Routine is very important to someone with Autism. It is an idea to keep to a schedule because it will bring him comfort. You might want to look up Autism communication system online to find a way for him to express his needs to you at the moment. Even though you are waiting at the moment for a diagnosis, you might want to get him evaluated for Special Education services (http://www.wrightslaw.com/) through your school district, and this needs to be done in writing. You might want to check into Autism Society (http://www.autism-society.org/) and Autism Speaks (http://www.autismspeaks.org/) for more information and ideas to help him. You might want to check out Easter Seals (http://www.easterseals.org/), TheARC (http://www.thearc.org/), and Variety Club (http://www.usvariety.org/).

  • darbyakeep45
    February 1, 2013 at 1:09 PM

    These ladies have some good thoughts...hugs mama!

  • mommy4lyf
    February 1, 2013 at 1:11 PM

    They love routine... what I did with my son was to give him a schedule with a drawing telling what he will do for the day. They don't think like us. My son used to be nonverbal. Now, anywhere we go including vacation, grocery shopping, or holidays I have to write and draw in a piece of paper the itinerary. 

    Example: He's going to school tomorrow ( for pictures - I draw or cut out pictures or print online) if he's older, use the time

    1. go to sleep first then,

    2. wake up and then,

    3. breakfast and then,

    4. watch tv  (his favorite show in the morning) and then,

    5. use computer and then,

    6. get ready for school

    7. wait for school bus

    8. snack time, lunch time, playtime, music time etc.... it's up to you to get the schedule from his teacher

    9. school bus and then

    10. home (mommy, daddy and the name of your child)

    I learn this from experience and does work all the time... I sometimes talked like him when talking to adults LOL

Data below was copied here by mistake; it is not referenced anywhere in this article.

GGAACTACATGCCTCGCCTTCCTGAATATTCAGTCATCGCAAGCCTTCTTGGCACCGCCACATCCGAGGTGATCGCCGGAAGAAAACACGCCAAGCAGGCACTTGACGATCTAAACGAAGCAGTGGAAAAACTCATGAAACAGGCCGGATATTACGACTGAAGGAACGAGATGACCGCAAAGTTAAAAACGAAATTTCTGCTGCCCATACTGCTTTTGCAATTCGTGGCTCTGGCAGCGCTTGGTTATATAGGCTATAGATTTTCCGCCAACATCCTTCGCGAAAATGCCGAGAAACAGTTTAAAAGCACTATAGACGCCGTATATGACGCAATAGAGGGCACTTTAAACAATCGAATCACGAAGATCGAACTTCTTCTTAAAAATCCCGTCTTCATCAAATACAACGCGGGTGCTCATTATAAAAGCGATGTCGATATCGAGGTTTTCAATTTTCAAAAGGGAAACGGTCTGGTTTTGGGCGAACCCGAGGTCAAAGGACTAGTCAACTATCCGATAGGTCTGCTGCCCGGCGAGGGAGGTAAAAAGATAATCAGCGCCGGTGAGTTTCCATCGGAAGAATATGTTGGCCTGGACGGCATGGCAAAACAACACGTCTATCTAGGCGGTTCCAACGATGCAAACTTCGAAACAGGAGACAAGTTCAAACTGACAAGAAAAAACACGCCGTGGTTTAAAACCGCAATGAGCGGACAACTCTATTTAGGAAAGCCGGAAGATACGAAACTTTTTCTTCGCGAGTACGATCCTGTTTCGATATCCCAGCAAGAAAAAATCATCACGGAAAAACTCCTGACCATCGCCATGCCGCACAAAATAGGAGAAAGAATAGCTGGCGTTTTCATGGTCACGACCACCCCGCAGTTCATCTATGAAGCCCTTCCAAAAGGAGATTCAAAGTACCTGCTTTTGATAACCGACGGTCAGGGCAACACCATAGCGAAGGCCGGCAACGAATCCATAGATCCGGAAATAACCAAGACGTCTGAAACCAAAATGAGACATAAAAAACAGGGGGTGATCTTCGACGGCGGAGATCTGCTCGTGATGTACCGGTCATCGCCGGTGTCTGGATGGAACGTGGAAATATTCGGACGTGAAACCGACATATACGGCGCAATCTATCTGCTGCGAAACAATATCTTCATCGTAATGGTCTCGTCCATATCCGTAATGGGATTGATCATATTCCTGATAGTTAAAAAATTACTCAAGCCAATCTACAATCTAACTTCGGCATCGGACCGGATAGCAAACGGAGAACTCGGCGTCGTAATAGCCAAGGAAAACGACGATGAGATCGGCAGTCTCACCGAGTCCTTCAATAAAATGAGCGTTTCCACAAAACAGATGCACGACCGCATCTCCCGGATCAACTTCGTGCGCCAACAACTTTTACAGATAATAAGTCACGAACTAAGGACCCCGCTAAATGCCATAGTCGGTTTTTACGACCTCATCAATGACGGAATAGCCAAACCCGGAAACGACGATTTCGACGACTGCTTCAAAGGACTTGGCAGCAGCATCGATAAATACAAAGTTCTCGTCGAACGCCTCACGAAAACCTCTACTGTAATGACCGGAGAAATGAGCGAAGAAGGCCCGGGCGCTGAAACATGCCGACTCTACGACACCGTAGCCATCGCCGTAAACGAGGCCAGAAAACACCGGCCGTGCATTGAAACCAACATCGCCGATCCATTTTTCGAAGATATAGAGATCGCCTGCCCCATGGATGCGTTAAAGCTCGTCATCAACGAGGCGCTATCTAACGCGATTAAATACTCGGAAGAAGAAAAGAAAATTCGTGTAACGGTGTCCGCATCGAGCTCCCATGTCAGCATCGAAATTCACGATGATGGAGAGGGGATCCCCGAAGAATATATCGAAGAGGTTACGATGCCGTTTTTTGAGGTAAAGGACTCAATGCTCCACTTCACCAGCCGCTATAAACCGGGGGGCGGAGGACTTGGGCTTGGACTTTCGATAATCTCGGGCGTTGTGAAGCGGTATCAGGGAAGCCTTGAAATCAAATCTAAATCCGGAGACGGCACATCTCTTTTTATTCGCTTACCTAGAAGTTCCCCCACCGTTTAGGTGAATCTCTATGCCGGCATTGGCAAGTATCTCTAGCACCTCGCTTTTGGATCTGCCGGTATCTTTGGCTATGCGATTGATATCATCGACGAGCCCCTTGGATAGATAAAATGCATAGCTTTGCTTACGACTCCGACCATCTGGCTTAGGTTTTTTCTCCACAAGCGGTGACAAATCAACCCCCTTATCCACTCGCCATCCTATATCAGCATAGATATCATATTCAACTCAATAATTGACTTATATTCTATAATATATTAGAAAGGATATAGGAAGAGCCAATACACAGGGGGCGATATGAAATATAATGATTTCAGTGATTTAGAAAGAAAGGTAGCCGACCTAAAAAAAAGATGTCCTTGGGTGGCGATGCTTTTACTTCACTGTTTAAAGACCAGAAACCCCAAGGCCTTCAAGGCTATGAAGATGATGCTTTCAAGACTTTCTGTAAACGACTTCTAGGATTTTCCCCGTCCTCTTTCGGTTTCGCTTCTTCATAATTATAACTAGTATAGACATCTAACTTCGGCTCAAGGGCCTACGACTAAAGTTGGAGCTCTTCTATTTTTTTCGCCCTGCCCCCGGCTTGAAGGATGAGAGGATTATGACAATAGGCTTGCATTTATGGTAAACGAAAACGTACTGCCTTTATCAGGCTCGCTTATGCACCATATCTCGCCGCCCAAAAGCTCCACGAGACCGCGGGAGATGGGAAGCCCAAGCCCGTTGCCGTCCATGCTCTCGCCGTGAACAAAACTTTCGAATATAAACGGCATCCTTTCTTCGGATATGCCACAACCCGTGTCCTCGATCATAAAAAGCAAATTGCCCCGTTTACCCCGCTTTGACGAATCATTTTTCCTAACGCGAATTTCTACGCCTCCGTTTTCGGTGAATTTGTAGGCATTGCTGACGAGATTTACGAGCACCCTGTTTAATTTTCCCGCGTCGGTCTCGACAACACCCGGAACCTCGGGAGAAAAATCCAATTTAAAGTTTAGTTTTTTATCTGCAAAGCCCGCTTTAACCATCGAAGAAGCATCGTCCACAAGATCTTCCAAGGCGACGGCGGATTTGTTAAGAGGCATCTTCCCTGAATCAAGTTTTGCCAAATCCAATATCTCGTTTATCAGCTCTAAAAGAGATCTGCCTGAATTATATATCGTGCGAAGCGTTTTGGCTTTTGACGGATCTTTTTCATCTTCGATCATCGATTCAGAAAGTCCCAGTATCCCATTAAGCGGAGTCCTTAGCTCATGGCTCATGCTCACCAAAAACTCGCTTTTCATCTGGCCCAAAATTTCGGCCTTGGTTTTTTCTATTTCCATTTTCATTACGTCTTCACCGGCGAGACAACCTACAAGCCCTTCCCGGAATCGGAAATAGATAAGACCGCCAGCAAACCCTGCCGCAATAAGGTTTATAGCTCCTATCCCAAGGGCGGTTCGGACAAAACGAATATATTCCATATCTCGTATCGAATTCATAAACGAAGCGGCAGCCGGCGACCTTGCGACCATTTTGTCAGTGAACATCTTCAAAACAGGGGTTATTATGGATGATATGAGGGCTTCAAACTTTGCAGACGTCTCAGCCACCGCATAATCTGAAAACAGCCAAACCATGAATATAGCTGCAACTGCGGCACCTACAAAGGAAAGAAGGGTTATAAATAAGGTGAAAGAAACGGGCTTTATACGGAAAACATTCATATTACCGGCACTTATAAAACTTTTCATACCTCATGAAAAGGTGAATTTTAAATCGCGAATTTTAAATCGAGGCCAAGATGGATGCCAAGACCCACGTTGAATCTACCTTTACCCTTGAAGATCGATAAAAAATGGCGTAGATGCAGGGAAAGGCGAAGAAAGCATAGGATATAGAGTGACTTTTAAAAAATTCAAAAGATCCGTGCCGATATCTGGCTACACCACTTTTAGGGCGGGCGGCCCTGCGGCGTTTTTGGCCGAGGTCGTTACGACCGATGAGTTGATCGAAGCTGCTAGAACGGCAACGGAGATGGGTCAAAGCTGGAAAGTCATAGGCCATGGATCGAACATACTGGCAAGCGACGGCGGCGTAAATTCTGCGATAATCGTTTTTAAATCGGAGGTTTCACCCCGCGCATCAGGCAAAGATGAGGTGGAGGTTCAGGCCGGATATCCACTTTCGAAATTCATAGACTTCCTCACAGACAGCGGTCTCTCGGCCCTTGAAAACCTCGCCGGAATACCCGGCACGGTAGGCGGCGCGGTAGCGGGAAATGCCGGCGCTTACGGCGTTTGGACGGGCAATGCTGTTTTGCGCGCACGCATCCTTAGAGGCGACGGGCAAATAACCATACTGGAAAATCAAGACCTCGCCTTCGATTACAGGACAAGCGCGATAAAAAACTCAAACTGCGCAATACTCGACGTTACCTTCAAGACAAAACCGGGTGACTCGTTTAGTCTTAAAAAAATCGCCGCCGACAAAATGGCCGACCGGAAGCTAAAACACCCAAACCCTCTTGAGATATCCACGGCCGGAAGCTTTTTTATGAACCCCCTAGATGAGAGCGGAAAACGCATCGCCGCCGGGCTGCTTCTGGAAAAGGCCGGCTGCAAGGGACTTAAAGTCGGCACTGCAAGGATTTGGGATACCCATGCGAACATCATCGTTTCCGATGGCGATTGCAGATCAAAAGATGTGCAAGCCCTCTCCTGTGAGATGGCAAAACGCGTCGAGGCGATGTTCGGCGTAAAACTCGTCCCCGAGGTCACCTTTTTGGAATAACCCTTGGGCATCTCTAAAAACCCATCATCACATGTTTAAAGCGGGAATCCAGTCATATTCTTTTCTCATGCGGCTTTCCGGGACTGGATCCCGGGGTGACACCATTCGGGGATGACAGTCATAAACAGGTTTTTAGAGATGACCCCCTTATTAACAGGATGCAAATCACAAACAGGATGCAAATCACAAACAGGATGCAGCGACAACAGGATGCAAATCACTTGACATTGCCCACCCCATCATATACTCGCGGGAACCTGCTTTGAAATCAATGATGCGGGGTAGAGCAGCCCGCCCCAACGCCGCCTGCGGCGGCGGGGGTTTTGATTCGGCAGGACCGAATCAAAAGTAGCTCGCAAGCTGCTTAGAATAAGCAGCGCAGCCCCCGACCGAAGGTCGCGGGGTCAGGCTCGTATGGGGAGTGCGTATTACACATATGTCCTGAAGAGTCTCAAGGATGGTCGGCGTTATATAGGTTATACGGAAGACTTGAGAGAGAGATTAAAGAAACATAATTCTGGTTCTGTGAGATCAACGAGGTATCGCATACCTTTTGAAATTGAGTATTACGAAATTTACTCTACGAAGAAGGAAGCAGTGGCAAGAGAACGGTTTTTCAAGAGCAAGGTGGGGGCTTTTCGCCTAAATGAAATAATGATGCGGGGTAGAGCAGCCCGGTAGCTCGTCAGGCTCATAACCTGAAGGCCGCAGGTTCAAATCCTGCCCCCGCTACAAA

• emarin77
    February 1, 2013 at 1:20 PM

    Children with Autism might go into a breakdown for different reasons.  One time my son got off the bus and dropped down to the ground in a curled in position and kept silent and did not let the bus driver pick him back up (he is very strong being only 4.5 years old) or sit onto my me (I use a power chair).  My husband had to come and pick him up.  After both sitting down to talk what happened his father distracted him with something else and started asking him questions why he was misbehaving.  Our son stated he was angry that he could not say hi to the other child that got off at the same bus stop.

  • Bobsie
    by Bobsie
    February 1, 2013 at 5:29 PM
    Sensory input helps my son. He has a vibrating toothbrush and vibrating hairbrush he puts on his head that distracts him and calms him down. Good Luck.
  • TheJerseyGirl
    February 1, 2013 at 8:04 PM
    My son has never been a behavior problem at all but when his little meltdowns happen, I just speak to him very calmly and explain how important it is that he helps me. If he has to take a ride and doesn't want to ,I ask him to bring his favorite things that would make him happy and a promise to stop and buy a treat .